The element of choice and here is key; parents should actively choose a filter, knowing what that entails, rather than passively accepting, as currently proposed by the Prime Minister. Engaging with that initial thought about what is viewed in your house could lead to greater engagement and discussion about children’s web use – which is the best way to protect them.

It is proposed that a blacklist of search terms be created. As Open Rights Group points out, it will simply mean new terms will be thought up, resulting in an endless cat and mouse game, and also a threat of legitimate content being blocked. What about, say, academic studies into porn? Or violence against women? Or, say, essays on Nabokov’s Lolita?

Again, there is far too much faith in the algorithm, and far too little thinking about the core issue: tracking down and prosecuting the creators of abuse images. The one solid proposal on this front is the creation of a central secure database of illegal images from which police can work, though the prime minister’s suggestion that it will “enable the industry to use the digital hash tags from the database” does not fill one with confidence that he is entirely across this issue.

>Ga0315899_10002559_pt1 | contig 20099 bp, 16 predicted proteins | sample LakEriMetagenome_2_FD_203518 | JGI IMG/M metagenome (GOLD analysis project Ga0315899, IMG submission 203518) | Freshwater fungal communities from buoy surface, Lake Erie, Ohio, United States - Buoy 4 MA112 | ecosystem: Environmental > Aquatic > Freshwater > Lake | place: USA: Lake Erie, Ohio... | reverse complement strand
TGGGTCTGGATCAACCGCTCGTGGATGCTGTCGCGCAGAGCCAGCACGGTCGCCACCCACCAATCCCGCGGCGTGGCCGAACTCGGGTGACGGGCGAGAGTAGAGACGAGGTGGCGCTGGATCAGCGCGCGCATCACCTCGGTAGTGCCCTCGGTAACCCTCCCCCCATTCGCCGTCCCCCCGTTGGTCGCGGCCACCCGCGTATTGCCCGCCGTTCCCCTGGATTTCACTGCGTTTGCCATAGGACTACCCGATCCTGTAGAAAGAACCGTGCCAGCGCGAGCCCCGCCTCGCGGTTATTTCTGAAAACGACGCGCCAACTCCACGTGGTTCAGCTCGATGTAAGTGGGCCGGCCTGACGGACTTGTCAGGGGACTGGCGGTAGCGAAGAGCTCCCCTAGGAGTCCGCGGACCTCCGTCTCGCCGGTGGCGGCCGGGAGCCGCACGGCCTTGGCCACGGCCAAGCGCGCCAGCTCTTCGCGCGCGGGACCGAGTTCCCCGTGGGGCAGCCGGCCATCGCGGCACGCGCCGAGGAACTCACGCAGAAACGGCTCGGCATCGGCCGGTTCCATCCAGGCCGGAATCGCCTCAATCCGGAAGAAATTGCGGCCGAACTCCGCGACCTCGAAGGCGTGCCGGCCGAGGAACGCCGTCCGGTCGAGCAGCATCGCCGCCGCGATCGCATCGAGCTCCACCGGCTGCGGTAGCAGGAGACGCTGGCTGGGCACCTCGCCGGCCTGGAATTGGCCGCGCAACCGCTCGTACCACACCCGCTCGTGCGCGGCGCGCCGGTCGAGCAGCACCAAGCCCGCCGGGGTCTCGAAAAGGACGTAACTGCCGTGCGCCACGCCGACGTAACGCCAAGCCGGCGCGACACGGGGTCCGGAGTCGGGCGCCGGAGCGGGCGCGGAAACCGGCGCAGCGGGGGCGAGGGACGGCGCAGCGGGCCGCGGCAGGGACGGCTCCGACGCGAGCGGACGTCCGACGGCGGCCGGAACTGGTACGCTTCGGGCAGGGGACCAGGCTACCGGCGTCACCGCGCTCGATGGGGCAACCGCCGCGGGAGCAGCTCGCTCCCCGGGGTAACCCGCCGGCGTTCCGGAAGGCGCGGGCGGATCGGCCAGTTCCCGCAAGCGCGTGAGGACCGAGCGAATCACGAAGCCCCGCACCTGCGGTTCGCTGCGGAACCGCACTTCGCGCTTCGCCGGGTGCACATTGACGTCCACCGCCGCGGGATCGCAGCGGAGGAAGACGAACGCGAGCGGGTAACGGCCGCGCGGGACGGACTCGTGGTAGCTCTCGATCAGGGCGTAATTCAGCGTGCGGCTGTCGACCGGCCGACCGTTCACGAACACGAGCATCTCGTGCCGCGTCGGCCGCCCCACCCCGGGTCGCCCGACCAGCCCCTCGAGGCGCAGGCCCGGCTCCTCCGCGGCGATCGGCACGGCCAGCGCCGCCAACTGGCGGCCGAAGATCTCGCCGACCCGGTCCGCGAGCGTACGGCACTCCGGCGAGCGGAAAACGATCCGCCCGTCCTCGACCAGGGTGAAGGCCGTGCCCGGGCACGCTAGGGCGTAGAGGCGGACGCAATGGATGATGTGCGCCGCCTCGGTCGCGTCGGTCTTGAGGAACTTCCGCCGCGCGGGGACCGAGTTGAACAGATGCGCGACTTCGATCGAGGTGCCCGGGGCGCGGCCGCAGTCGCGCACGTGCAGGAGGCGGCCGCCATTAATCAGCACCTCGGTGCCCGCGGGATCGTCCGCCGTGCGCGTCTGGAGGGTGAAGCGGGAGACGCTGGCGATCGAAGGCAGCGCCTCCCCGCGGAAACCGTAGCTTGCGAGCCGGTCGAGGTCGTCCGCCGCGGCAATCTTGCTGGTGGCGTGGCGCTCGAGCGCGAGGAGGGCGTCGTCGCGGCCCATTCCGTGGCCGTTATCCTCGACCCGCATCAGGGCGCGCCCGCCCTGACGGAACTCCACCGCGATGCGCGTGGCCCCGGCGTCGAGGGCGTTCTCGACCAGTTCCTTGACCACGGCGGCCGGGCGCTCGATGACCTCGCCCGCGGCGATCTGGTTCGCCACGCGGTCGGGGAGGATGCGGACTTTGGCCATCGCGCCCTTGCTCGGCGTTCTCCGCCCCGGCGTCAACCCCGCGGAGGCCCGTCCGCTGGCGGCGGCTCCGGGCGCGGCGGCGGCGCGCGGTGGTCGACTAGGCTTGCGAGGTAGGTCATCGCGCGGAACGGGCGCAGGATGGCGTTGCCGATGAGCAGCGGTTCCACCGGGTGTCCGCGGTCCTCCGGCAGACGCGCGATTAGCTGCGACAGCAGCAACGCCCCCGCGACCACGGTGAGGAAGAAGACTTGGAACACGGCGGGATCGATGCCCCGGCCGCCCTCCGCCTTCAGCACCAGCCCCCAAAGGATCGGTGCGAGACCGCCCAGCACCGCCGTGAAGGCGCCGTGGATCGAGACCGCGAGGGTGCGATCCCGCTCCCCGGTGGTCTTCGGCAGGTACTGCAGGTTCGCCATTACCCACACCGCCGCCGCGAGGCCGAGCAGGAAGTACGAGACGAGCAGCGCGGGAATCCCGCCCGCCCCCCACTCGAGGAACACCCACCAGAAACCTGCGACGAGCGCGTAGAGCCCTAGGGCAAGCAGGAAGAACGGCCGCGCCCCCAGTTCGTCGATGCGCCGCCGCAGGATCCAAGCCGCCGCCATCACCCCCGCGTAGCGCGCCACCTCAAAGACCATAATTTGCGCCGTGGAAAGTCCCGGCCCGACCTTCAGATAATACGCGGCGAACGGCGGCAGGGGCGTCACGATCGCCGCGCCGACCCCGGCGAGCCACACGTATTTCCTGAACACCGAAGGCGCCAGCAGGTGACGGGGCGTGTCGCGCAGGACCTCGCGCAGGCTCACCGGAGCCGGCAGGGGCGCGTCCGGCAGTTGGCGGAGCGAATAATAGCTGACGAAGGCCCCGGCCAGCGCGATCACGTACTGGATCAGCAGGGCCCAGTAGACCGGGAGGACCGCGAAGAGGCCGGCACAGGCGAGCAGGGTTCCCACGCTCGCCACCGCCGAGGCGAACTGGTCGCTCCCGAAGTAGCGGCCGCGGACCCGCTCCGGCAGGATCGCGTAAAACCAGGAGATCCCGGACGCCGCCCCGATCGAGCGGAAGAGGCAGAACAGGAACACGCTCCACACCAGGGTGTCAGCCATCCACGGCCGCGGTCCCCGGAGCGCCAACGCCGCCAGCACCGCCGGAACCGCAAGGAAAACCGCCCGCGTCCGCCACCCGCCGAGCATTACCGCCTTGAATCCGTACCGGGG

The vast majority of trade in abuse images comes on darknets and through criminal networks, not through simple browser searches. This is fairly easily proved when one, to use the Prime Minister’s example, searches for “child sex” on Google. Unsurprisingly, one is not immediately bombarded with page after page of illegal child abuse images.

As Daily Telegraph tech blogger Mic Wright writes: “The unpleasant fact is that the majority of child sexual abuse online is perpetrated beyond even the all-seeing eye of Google.”

The impulses to get rid of images of abuse, and shield children from pornography, are not bad ones. But to imagine that this can be done solely by algorithms creating filters, blacklists and blocking, rather than solid support for police work on abuse images, and proper, engaged debate on the moral and ethical issues of what we and our children can and cannot view online, really is like imagining one can command the tides.